Other additional ingredients may include antioxidants, and UV absorbers, and other stabilizers. Antioxidants include i) alkylated monophenols, for example: 2,6-di-tert-butyl-4-methylphenol, 2-tert-butyl-4,6-dimethylphenol, 2,6-di-tert-butyl-4-ethylphenol, 2,6-di-tert-butyl-4-n-butylphenol, 2,6-di-tert-butyl-4-isobutylphenol, 2,6-dicyclopentyl-4-methylphenol, 2-(alpha-methylcyclohexyl)-4,6 dimethylphenol, 2,6-di-octadecyl-4-methylphenol, 2,4,6,-tricyclohexyphenol, 2,6-di-tert-butyl-4-methoxymethylphenol; ii) alkylated hydroquinones, for example, 2,6-di-tert-butyl-4-methoxyphenol, 2,5-di-tert-butyl-hydroquinone, 2,5-di-tert-amyl-hydroquinone, 2,6-diphenyl-4octadecyloxyphenol; iii) hydroxylated thiodiphenyl ethers; iv) alkylidene-bisphenols; v) benzyl compounds, for example, 1,3,5-tris-(3,5-di-tert-butyl-4-hydroxybenzyl)-2,4,6-trimethylbenzene; vi) acylaminophenols, for example, 4-hydroxy-lauric acid anilide; vii) esters of beta-(3,5-di-tert-butyl-4-hydroxyphenol)-propionic acid with monohydric or polyhydric alcohols; viii) esters of beta-(5-tert-butyl4-hydroxy-3-methylphenyl)-propionic acid with monohydric or polyhydric alcohols; vii) esters of beta-(5-tert-butyl-4-hydroxy-3-methylphenyl) propionic acid with mono-or polyhydric alcohols, e.g., with methanol, diethylene glycol, octadecanol, triethylene glycol, 1,6-hexanediol, pentaerythritol, neopentyl glycol, tris(hydroxyethyl) isocyanurate, thiodiethylene glycol, N,N-bis(hydroxyethyl) oxalic acid diamide. Typical, UV absorbers and light stabilizers include i) 2-(2′-hydroxyphenyl)-benzotriazoles, for example, the 5′methyl-,3′5′-di-tert-butyl-,5′-tert-butyl-,5′(1,1,3,3-tetramethylbutyl)-,5-chloro-3′,5′-di-tert-butyl-,5-chloro-3′tert-butyl-5′methyl-,3′sec-butyl-5′tert-butyl-,4′-octoxy,3′,5′-ditert-amyl-3′,5′-bis-(alpha, alpha-dimethylbenzyl)-derivatives; ii) 2.2 2-Hydroxy-benzophenones, for example, the 4-hydroxy-4-methoxy-,4-octoxy,4-decloxy-,4-dodecyloxy-,4-benzyloxy,4,2′,4′-trihydroxy-and 2′hydroxy-4,4′-dimethoxy derivative, and iii) esters of substituted and unsubstituted benzoic acids for example, phenyl salicylate, 4-tert-butylphenyl-salicilate, octylphenyl salicylate, dibenzoylresorcinol, bis-(4-tert-butylbenzoyl)-resorcinol, benzoylresorcinol, 2,4-di-tert-butyl-phenyl-3,5-di-tert-butyl-4-hydroxybenzoate and hexadecyl-3,5-di-tert-butyl-4-hydroxybenzoate. Phosphites and phosphonites stabilizers, for example, include triphenyl phosphite, diphenylalkyl phosphites, phenyldialkyl phosphites, tris(nonyl-phenyl)phosphite, trilauryl phosphite, trioctadecyl phosphite, distearyl pentaerythritol diphosphite, tris(2,4-di-tert-butylphenyl)phosphite, diisodecyl pentaerythritol diphosphite, bis(2,4-di-tert-butylphenyl)pentaerythritol diphosphite tristearyl sorbitol triphosphite, and tetrakis(2,4-di-tert-butylphenyl)4,4′-biphenylene diphosphonite.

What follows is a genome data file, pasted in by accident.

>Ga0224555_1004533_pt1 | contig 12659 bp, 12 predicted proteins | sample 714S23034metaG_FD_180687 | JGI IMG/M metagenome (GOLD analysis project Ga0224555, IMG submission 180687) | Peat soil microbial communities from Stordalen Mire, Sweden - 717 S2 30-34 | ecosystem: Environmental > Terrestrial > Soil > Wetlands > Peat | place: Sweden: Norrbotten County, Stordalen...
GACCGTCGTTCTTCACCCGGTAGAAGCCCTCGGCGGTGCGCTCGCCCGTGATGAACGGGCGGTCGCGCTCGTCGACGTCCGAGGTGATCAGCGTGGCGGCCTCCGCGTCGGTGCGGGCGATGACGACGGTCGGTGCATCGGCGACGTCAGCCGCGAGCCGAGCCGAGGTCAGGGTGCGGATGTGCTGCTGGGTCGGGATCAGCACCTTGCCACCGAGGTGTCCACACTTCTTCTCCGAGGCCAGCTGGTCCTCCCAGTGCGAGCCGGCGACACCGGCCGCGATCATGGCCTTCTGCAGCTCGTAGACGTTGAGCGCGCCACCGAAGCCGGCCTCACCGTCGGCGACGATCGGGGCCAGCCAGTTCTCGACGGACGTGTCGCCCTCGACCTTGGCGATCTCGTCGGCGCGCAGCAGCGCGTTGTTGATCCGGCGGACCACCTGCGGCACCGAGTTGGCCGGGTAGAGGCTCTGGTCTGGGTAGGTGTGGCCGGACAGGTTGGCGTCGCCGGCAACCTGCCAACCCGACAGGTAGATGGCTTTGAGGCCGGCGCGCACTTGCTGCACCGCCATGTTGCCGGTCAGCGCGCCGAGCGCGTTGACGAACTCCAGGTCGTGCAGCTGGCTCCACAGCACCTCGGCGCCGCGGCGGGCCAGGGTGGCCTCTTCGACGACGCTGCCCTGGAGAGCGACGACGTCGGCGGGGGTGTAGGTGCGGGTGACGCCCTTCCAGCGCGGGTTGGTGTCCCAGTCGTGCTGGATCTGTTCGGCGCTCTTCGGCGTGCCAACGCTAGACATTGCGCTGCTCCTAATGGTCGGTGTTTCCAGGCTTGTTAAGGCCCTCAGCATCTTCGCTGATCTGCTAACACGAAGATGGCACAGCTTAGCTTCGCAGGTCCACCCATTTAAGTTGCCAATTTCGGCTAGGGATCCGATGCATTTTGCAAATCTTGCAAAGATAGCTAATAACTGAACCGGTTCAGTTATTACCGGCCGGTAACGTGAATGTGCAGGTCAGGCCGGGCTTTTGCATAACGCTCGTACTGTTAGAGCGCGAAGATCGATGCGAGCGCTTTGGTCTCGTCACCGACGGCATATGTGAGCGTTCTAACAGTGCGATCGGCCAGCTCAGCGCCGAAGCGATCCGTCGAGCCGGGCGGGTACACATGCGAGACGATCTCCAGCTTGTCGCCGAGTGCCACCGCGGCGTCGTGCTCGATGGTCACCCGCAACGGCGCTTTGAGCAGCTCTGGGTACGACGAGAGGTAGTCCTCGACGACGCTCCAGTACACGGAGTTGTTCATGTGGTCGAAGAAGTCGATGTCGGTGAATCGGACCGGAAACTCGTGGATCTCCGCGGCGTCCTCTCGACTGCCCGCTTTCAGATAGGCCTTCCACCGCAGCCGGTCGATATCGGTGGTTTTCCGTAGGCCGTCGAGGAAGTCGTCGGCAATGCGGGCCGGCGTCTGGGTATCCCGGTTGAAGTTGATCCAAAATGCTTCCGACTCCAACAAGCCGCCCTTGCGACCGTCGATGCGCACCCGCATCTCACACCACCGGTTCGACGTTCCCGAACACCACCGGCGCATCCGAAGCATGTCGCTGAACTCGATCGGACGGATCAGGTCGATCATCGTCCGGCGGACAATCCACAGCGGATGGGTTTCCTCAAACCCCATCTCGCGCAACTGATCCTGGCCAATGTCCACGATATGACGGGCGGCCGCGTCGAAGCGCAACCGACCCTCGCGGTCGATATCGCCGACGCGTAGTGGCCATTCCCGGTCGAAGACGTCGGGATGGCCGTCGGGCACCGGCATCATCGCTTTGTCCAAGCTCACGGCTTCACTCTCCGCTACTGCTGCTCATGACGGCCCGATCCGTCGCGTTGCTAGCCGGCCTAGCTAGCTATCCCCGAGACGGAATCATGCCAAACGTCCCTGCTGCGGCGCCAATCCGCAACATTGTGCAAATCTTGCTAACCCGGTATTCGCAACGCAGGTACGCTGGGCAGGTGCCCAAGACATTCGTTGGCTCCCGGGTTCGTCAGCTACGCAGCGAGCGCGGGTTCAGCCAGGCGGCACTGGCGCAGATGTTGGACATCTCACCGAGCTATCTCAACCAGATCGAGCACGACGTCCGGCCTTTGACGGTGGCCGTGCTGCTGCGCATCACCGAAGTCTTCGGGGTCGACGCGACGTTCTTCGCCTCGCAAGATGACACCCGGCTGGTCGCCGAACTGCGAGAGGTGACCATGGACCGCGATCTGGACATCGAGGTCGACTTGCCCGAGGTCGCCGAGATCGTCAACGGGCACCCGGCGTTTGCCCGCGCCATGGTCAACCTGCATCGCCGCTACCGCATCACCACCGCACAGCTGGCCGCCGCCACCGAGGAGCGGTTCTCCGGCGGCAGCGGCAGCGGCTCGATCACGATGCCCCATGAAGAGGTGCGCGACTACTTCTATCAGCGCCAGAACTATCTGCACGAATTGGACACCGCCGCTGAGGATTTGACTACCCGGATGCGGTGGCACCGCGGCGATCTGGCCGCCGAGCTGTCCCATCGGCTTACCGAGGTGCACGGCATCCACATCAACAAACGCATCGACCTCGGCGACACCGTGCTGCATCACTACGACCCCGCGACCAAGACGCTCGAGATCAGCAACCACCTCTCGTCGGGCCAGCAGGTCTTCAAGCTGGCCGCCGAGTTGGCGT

• [0086]
    The preferred dyes or pigments, if desired, are organic dyes or pigment complexes which are, in themselves, soluble in the resin matrix. These organic dyes and pigments include the following classes and examples: furnace carbon black, phthalocyanine blues or greens, anthraquinone dyes, scarlet 3b Lake, azo compounds and acid azo pigments, quinacridones, chromophthalocyanine pyrrols, halogenated phthalocyanines, quinolines, heterocyclic dyes, perinone dyes, anthracenedione dyes, thioxanthene dyes, parazolone dyes, polymethine pigments and others. It may be necessary to use small quantities of inorganic pigments such as TiO2, iron oxide, cadmium-mercury compounds, cadmium-lithium compounds, etc. to achieve certain colors, but such inorganic pigments are generally not used.